Dos and Don’t of Sexy Ballroom Dance Moves
I love how ballroom dancing lets you bring out parts of yourself you’d rarely reveal in public otherwise. Fun as it is to “get down with your bad self” however, certain ballroom dance moves can be done in a way that make your partner uncomfortable and alienate future partners as well.
It sucks just as much to be labelled and judged on the dance floor as it does anywhere else. So while you are exploring your own sensuality, keep the following table in mind to make sure your ballroom dance moves don’t accidentally cross the boundary into raunchiness.
|Ballroom Dance Move||Do||Don’t|
|Distance from partner||Keep at least a half foot between you and your partner during rhythm/Latin dances. Some leg and chest contact is fine in smooth/standard, but stay offset to the left of your partner||Connect your hips to your partner in rhythm/Latin dances (sometimes okay in bachata or kizomba). Don’t connect directly in front of your partner in smooth/standard|
|Maintaining distance||Use a gentle pressure on your partner’s upper arm or side of body to indicate you would like more space, and respect your partner’s wishes for the same||Make repeated attempts to pull your partner towards you|
|Hand on back (leaders)||For leaders, keep your right hand on your partner’s upper or mid-back. The “heel” of the palm can connect to the side of the follower under the arm||Let your right hand drift to the follower’s lower back or lower. Don’t let your hand slide further under their arm, as this is very close to their chest|
|Switching from closed position to open position||Use your right open palm to trail along the side of the follower’s left arm to their hand. Contact with the tip of the middle finger only can also be okay, if your partner is comfortable with you||Squeeze your partner’s arm as you slide your hand down. Avoid sliding along the underside of their arm, as this may put you in contact with their chest|
|Chest contact (smooth/standard)||Leaders keep a light pressure on your follower’s back and let them set the distance. Followers gently curve spine away from leader||Pull your partner into you, or push your chest into your partner|
|Where to touch||Touch the back of the head, sides of the body or hips, the centre of the chest or sometimes the belly, and the sides or tops of the arms||Touch you or your partner’s erogenous zones (face, breasts, butt, groin, thighs). Some forehead-to-forehead contact is fine in kizomba or Argentine tango|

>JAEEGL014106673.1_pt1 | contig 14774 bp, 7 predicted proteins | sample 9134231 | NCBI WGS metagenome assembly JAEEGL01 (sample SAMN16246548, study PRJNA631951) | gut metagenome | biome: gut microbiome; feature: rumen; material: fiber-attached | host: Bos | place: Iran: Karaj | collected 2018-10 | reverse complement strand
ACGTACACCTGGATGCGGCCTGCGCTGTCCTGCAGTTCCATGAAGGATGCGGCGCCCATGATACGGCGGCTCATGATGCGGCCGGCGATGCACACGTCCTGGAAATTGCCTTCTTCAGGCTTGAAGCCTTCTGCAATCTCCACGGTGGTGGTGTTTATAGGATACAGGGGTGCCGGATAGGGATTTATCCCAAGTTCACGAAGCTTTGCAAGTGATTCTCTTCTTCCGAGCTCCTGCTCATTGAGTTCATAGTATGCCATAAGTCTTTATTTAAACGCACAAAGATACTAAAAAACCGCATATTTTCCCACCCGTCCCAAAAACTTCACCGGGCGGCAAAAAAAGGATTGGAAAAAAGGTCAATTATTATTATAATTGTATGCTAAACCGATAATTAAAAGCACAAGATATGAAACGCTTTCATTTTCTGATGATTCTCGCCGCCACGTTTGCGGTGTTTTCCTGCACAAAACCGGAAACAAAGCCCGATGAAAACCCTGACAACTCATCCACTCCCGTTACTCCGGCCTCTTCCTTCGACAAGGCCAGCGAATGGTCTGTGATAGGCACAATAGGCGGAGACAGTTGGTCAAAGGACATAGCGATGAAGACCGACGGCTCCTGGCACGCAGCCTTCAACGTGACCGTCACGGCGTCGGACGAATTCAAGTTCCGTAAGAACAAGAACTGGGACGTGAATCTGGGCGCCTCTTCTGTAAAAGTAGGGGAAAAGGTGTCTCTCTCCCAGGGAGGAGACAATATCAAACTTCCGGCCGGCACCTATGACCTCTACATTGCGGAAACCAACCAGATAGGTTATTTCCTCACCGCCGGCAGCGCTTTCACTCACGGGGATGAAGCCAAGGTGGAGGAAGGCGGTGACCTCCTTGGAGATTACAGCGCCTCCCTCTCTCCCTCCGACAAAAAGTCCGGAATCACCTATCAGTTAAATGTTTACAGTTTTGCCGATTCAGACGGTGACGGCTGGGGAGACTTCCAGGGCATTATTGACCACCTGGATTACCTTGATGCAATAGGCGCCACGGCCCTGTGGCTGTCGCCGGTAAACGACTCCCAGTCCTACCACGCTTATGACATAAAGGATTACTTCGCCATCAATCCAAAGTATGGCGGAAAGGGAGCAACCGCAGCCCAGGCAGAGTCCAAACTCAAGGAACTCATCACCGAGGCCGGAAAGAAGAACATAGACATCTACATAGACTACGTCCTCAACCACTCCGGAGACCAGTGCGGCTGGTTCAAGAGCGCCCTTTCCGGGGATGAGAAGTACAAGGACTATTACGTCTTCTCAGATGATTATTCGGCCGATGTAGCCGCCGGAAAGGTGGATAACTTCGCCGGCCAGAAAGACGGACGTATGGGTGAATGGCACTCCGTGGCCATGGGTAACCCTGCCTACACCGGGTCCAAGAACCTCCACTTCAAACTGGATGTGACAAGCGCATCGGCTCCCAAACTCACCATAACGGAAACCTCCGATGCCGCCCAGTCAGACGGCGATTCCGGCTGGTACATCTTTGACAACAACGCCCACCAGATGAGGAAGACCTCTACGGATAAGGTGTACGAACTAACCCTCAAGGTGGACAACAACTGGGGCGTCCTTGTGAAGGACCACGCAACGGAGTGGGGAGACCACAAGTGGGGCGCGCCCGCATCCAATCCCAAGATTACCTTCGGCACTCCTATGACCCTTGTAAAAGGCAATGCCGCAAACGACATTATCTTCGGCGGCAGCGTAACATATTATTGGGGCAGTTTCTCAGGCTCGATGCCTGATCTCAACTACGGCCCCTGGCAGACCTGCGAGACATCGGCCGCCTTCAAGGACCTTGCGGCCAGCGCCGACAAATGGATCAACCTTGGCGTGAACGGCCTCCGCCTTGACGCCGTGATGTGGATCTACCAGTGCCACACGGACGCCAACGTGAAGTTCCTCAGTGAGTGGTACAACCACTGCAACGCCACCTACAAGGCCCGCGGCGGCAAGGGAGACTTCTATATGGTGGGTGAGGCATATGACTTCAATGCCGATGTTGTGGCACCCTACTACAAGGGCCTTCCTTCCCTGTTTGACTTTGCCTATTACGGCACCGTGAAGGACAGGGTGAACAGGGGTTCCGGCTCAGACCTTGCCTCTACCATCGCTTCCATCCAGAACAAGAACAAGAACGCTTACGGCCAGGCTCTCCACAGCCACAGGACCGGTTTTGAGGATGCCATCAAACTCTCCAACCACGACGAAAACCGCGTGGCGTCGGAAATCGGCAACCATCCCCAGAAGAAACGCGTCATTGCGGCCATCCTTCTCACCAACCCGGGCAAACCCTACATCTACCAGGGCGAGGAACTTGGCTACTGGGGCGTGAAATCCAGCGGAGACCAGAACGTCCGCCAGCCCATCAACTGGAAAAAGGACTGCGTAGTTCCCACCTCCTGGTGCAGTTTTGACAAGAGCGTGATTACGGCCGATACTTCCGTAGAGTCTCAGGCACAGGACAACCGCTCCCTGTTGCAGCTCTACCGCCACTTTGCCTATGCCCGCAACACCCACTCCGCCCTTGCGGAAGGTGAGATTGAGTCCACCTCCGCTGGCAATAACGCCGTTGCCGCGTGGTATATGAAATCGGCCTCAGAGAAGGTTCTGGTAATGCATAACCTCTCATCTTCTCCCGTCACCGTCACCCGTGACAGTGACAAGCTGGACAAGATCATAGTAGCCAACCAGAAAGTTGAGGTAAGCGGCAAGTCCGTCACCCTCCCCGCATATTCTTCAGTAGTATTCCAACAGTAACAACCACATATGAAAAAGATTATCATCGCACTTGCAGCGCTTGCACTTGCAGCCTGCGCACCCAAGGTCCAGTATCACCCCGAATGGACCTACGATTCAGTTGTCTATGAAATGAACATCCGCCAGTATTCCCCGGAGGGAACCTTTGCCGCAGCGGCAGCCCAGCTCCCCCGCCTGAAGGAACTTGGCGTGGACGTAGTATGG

|Armstyling – Sides of body||Use open palms, keeping the fingers splayed, as you brush down the side of your torso||Close your hand like you are grabbing yourself – and stay away from the front of your chest, especially you ladies!|
|Armstyling – Contact with partner||Let your palm deliver the pressure to your partner, keeping the fingers bent away if possible||“Grab” your partner by pressing through the fingers – this can be seen as very forward or possessive (unless you are going for that in a performance)|
|Latin hip styling||Use Cuban motion, making rotations, figure 8s, or side to side movements as appropriate||Use undulations (except for nightclub styles) or hip thrusts (not okay anywhere)|
|Hand-to-hand contact||Make a neat clasp, keeping your thumb off to the side||Squeeze or rub your partner’s hand with your thumb. This is a common nervous reaction, so keep an eye out for it!|
Of course, these tips for your ballroom dance moves apply specifically to a) dancing in a public place, b) dancing with someone you are not in a romantic relationship with, and c) using correct ballroom technique. If you are two consenting adults messing around in the kitchen, go nuts! Otherwise, keep those ballroom dance moves classy – not raunchy.
About the Author
Ian Crewe has been dancing ballroom for over 18 years, and has a Licentiate in American smooth and rhythm. His passion for dance eventually led him to blogging and the World Wide Web. Ian currently teaches at the Joy of Dance Centre, Toronto, ON, Canada.